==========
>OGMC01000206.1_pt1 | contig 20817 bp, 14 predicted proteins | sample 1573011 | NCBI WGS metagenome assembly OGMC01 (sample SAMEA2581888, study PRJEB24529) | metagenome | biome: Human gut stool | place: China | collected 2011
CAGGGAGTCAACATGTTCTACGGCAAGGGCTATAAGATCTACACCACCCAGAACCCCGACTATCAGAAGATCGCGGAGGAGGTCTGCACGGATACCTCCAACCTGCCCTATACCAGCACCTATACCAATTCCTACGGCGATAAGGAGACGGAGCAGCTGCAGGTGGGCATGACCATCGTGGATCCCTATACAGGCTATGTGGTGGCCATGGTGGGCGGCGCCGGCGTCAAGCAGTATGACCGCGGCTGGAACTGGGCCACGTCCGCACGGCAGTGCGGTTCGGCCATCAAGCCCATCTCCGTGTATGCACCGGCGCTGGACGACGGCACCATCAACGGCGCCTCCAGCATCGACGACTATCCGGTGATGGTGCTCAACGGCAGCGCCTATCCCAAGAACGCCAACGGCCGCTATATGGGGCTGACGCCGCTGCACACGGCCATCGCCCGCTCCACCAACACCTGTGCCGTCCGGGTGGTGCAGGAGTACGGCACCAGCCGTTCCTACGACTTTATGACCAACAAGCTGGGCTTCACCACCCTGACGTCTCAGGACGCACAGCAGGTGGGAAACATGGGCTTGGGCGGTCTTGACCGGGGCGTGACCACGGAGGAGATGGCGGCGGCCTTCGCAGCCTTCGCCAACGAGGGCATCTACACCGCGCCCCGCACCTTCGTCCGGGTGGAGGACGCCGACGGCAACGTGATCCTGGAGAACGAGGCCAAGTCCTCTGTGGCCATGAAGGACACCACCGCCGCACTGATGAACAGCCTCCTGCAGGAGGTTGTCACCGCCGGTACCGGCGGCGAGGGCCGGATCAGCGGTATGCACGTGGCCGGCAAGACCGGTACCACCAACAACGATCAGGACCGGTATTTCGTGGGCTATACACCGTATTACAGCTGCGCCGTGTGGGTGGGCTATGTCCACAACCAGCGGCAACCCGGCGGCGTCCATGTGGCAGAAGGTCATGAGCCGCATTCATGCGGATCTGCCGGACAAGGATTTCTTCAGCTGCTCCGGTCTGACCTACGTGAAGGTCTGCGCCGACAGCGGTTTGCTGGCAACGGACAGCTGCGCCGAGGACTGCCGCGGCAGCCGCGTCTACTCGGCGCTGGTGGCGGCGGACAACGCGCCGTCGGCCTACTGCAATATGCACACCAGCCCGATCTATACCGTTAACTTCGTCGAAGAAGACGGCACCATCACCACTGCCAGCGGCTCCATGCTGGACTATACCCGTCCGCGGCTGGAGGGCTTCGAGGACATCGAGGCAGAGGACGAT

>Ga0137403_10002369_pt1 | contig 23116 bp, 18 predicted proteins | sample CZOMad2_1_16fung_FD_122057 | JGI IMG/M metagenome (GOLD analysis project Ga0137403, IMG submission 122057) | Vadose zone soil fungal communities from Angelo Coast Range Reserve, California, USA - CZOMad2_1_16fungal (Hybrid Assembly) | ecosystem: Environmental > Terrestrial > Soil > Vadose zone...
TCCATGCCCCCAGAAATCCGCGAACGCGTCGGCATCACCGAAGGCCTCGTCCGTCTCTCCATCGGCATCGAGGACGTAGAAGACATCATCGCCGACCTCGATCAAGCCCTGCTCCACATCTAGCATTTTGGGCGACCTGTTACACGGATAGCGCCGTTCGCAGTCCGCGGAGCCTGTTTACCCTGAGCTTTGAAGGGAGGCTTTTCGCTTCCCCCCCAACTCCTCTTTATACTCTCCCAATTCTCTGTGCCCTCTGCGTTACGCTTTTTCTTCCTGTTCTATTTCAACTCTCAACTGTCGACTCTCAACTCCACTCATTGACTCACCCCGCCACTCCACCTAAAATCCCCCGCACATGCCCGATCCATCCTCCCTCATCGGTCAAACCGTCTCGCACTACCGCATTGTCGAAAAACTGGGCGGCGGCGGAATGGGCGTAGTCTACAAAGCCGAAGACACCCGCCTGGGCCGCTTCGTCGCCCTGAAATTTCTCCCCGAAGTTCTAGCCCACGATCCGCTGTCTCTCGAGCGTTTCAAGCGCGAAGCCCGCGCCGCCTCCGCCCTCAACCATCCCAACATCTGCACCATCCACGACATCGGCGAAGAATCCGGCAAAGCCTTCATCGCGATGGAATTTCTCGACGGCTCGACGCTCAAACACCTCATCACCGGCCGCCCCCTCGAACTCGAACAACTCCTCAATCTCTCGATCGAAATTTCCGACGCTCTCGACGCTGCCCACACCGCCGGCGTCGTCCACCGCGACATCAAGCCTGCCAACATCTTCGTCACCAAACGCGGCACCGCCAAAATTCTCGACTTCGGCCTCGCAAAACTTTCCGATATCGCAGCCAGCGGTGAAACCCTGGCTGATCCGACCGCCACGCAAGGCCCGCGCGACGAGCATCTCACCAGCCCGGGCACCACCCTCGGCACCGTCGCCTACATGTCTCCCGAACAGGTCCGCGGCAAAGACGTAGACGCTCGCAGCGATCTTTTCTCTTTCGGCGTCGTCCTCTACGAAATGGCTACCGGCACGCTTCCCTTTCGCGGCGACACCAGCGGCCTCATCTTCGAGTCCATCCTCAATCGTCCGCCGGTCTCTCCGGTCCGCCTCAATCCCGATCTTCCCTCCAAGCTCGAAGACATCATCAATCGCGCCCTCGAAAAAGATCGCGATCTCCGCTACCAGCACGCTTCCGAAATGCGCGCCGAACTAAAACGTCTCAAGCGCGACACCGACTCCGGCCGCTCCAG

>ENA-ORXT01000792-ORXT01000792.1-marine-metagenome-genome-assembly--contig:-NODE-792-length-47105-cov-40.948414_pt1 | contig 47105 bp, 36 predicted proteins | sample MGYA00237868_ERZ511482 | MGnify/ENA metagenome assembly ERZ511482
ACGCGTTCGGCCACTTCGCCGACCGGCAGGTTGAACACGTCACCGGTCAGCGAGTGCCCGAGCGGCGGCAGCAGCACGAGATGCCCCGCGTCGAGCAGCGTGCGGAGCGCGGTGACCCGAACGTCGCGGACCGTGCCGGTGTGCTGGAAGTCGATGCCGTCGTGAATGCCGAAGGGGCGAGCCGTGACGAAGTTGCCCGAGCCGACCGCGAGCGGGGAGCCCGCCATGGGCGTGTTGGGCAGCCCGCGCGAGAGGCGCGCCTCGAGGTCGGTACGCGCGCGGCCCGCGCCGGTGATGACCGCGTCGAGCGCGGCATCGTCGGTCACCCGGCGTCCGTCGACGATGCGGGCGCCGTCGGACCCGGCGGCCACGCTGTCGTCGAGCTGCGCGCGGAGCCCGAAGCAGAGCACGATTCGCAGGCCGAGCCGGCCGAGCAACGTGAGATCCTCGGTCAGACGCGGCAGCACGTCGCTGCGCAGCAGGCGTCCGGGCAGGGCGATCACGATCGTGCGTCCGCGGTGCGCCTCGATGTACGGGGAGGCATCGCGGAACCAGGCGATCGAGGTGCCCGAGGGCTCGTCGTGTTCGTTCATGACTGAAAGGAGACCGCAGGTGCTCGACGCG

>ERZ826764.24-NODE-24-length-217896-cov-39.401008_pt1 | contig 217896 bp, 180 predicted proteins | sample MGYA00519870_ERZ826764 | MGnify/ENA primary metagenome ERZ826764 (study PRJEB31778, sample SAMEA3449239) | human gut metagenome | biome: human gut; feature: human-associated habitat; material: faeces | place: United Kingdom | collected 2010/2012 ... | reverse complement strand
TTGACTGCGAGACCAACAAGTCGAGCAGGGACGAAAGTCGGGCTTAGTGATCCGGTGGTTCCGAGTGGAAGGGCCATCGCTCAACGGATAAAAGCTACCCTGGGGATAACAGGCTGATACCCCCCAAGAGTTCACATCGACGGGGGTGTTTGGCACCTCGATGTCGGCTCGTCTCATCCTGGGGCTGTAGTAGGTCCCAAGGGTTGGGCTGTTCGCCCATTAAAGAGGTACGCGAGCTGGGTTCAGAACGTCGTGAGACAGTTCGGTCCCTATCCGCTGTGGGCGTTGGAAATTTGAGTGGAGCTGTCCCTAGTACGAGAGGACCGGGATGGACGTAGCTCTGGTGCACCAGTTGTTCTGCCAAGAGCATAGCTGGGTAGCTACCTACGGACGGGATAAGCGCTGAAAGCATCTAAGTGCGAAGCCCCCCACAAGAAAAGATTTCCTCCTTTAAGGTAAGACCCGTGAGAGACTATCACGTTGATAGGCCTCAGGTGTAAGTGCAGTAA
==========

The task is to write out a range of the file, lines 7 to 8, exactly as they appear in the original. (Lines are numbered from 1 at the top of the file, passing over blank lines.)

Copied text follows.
>ERZ826764.24-NODE-24-length-217896-cov-39.401008_pt1 | contig 217896 bp, 180 predicted proteins | sample MGYA00519870_ERZ826764 | MGnify/ENA primary metagenome ERZ826764 (study PRJEB31778, sample SAMEA3449239) | human gut metagenome | biome: human gut; feature: human-associated habitat; material: faeces | place: United Kingdom | collected 2010/2012 ... | reverse complement strand
TTGACTGCGAGACCAACAAGTCGAGCAGGGACGAAAGTCGGGCTTAGTGATCCGGTGGTTCCGAGTGGAAGGGCCATCGCTCAACGGATAAAAGCTACCCTGGGGATAACAGGCTGATACCCCCCAAGAGTTCACATCGACGGGGGTGTTTGGCACCTCGATGTCGGCTCGTCTCATCCTGGGGCTGTAGTAGGTCCCAAGGGTTGGGCTGTTCGCCCATTAAAGAGGTACGCGAGCTGGGTTCAGAACGTCGTGAGACAGTTCGGTCCCTATCCGCTGTGGGCGTTGGAAATTTGAGTGGAGCTGTCCCTAGTACGAGAGGACCGGGATGGACGTAGCTCTGGTGCACCAGTTGTTCTGCCAAGAGCATAGCTGGGTAGCTACCTACGGACGGGATAAGCGCTGAAAGCATCTAAGTGCGAAGCCCCCCACAAGAAAAGATTTCCTCCTTTAAGGTAAGACCCGTGAGAGACTATCACGTTGATAGGCCTCAGGTGTAAGTGCAGTAA